By Thomas Gerbasi
Daniel Jacobs was just a kid. That was the first thought when looking at the Instagram video posted by Gary Stark Jr. in March. The now retired super bantamweight was coming off a win over veteran Vernie Torres in 2006, and Stark and his team were outside the Manhattan Center and talking it up for the cameras.
Middleweight contender Curtis Stevens was there, and so was Jacobs, 19 years old, but looking a lot younger. He was a year removed from his first pro bout, and nearly five years away from battling the cancer that almost took his life in 2011.
Back then, before he was the “Miracle Man,” he was the one who was going to take over boxing. That was 12 years ago, and finally, the 31-year-old Jacobs has the opportunity to fulfill all that potential. He knows it, and as he approaches his Saturday bout with Maciej Sulecki at Barclays Center in his hometown of Brooklyn, the fire that burned back when that video was filmed is still there.
“I still love this game and I’m still a student of the game, so much so that I get excited trying to switch my style and fighting like old school fighters or picking up pieces from this or that person to add to my game,” Jacobs said. “I’m really loving this point in my life and in my career because not only do I feel superior and feel a certain level of confidence that can’t be broken, but I also feel like I’m still learning and still getting better.”
It’s hard to argue with him. Since Jacobs beat back cancer and returned to the ring in October 2012, he’s gone 11-1 with 10 knockouts. The only loss was a controversial decision defeat to Gennady Golovkin in March 2017, and among his victims over that run are former world champions Peter Quillin, Sergio Mora (twice) and Caleb Truax.
More importantly, the storyline for Jacobs these days among boxing fans isn’t his remarkable comeback from cancer, but his career as an active boxer and one of the best middleweights in the game. That has to be satisfying, but Jacobs admits that, “It’s 50-50 to me. It doesn’t matter how my message or my image is perceived or promoted. I feel as long as I can touch people, as long as people like me, my story or my style of fighting, it doesn’t matter how they get the message. But it is a breath of fresh air to let this be the lead story. I’ve been doing this my whole life, and cancer is something that came into my life and it left, though it has an everlasting effect and I will continue to do my best to not let that second chance be in vain. But at the same time, I want the real boxing fans to know I’m not just an amazing story or a blessing. I want them to look at me as a true talent and I want to be considered one of the best one day.”
Jacobs hopes that day will come soon, specifically in the next year or two. He’s in his physical prime, and his willingness to fight the best is there.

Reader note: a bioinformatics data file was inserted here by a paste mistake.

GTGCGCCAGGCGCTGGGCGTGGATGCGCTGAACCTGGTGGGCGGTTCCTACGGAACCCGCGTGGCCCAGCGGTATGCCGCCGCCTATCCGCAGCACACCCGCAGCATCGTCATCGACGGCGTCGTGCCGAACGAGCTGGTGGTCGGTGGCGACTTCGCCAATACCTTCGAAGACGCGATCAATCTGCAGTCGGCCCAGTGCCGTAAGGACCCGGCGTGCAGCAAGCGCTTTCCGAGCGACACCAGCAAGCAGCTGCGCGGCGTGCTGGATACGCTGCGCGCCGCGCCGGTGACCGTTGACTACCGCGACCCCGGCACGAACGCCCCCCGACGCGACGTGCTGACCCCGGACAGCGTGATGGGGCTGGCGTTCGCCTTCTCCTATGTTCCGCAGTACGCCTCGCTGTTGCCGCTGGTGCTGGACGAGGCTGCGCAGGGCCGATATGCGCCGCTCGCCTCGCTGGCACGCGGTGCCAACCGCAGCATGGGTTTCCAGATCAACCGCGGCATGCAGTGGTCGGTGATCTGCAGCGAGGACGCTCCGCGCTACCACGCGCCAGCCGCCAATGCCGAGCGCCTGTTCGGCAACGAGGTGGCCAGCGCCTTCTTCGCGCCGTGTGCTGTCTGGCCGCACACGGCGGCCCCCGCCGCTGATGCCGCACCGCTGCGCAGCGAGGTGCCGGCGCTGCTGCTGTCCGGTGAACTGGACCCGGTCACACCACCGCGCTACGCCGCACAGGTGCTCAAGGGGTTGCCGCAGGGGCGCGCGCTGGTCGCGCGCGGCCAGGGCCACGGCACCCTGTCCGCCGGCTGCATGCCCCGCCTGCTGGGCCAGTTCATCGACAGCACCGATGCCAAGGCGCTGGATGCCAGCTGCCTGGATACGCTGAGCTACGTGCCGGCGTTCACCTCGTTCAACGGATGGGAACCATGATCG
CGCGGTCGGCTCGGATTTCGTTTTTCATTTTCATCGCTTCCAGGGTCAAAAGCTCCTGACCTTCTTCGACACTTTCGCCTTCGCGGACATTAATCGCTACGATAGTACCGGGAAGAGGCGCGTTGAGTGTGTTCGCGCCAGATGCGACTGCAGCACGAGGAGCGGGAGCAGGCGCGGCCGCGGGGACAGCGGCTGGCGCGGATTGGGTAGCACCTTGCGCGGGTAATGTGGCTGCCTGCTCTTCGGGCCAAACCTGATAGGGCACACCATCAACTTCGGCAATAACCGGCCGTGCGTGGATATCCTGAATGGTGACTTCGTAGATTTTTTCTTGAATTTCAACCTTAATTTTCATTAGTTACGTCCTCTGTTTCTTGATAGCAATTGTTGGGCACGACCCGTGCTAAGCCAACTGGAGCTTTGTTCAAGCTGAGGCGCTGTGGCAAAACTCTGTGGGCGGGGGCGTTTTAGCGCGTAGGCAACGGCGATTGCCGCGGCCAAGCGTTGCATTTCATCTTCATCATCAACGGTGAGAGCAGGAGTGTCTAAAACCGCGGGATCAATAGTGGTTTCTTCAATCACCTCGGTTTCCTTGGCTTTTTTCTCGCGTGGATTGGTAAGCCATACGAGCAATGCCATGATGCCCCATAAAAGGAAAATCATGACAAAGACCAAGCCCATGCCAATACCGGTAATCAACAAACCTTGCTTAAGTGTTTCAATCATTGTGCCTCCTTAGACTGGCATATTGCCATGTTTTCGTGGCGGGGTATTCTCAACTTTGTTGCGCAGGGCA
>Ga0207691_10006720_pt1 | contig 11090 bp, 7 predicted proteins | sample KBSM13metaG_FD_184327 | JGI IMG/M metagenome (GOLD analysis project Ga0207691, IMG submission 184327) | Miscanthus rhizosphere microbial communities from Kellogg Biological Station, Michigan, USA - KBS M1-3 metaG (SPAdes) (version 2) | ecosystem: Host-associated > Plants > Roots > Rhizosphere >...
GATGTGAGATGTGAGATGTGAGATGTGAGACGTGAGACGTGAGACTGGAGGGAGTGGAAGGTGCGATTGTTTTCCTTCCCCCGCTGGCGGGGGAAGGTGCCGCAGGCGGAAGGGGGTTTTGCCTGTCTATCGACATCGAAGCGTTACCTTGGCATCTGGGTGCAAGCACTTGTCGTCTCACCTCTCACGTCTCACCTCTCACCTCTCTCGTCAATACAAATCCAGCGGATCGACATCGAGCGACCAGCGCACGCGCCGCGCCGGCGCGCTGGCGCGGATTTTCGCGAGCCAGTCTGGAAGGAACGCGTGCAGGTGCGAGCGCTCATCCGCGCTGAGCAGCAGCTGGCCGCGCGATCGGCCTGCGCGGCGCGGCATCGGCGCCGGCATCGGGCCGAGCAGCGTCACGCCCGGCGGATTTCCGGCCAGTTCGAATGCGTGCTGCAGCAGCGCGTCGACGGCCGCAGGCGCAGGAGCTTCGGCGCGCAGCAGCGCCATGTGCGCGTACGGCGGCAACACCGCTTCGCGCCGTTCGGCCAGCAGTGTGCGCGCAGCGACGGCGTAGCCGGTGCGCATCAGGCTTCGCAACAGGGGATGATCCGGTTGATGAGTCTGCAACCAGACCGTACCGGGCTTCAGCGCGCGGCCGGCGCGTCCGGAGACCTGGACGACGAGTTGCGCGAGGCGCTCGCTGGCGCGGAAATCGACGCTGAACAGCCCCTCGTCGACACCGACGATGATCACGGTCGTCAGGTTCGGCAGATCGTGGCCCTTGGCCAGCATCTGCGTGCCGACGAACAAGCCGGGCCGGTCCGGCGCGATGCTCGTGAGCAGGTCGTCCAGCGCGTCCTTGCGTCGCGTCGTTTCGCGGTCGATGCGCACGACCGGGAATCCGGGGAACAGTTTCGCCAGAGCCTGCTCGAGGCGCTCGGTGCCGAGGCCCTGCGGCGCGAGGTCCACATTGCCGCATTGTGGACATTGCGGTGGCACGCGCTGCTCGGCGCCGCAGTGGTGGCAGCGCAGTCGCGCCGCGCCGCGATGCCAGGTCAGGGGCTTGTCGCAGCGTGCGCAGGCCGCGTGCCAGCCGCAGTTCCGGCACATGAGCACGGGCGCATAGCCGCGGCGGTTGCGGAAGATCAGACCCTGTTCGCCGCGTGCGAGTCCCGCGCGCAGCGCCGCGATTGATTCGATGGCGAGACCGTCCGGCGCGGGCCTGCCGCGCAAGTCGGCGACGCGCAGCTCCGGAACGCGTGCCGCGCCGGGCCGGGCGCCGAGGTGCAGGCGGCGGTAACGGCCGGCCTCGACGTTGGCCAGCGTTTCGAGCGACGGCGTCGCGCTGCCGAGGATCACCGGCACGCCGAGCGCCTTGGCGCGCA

Case in point, a recent meeting with interim WBC middleweight champion Jermall Charlo in a hallway at Barclays Center on the night of the Deontay Wilder-Luis Ortiz bout. Charlo spoke with reporters, saying, “Jacobs want to fight? Let’s fight.” Then Jacobs showed up.
“I came at the perfect time,” he said. The two proceeded to jaw at each other, with the general consensus that Jacobs won round one in his hometown.
Oh yeah, Jacobs is the nicest guy in the world, but Brooklyn never leaves your gut.
“Yeah, I think because of that, people forget to respect me,” he said. “With the nicer guys, people think they can just say and do anything because there’s no repercussions. But I come from a generation of Mike Tyson and Zab Judah and Shannon Briggs, all these different Brooklynites and guys I’ve always looked up to who have paved the way for me. I had to really stand up for myself because it’s bigger than me. Normally I would have let stuff like that slide because it’s just words; I do my business inside the ring. But it needed to be addressed, and in a fashion where people could still respect how I handled it.”
That had to feel nice, showing the other side, right?
“I’m not really a confrontational guy, although I felt that was needed,” he said. “There are levels in this boxing game, and as far as depicting an energy, I don’t know if Charlo really wants everything that he said he does. He’s very confident, but it’s different being in there when you’ve had the experience and actually done it before, as opposed to never have been in a situation and been in the ring with a killer or a top five guy. When you start disrespecting the top guys, it’s uncalled for and it’s very immature.”
Jacobs’ verbal skirmish was a reminder that yes, he’s a professional, but he’s also human and also a fighter. And it’s nice to be all three at once, especially at this moment in time, when it isn’t about the past anymore, but about the present and the future. And Jacobs is happy that both are looking bright.
“I’m at that level where it’s only a matter of time before I have the opportunity to prove myself,” he said. “I had one shot (against Golovkin), and I really felt like even though it was very controversial, I thought I did a good job and pulled it out. That wasn’t the case, but in boxing, people still love good fights, so one loss will not write off one fighter. Now I have a huge opportunity with HBO and I’m looking forward to getting those big fights. So I think this year and next year will be those two big years that will allow me to have my breakthrough and become that superstar that I truly know, deep down inside, I can be.”
Call it the Spirit of 2006 all over again.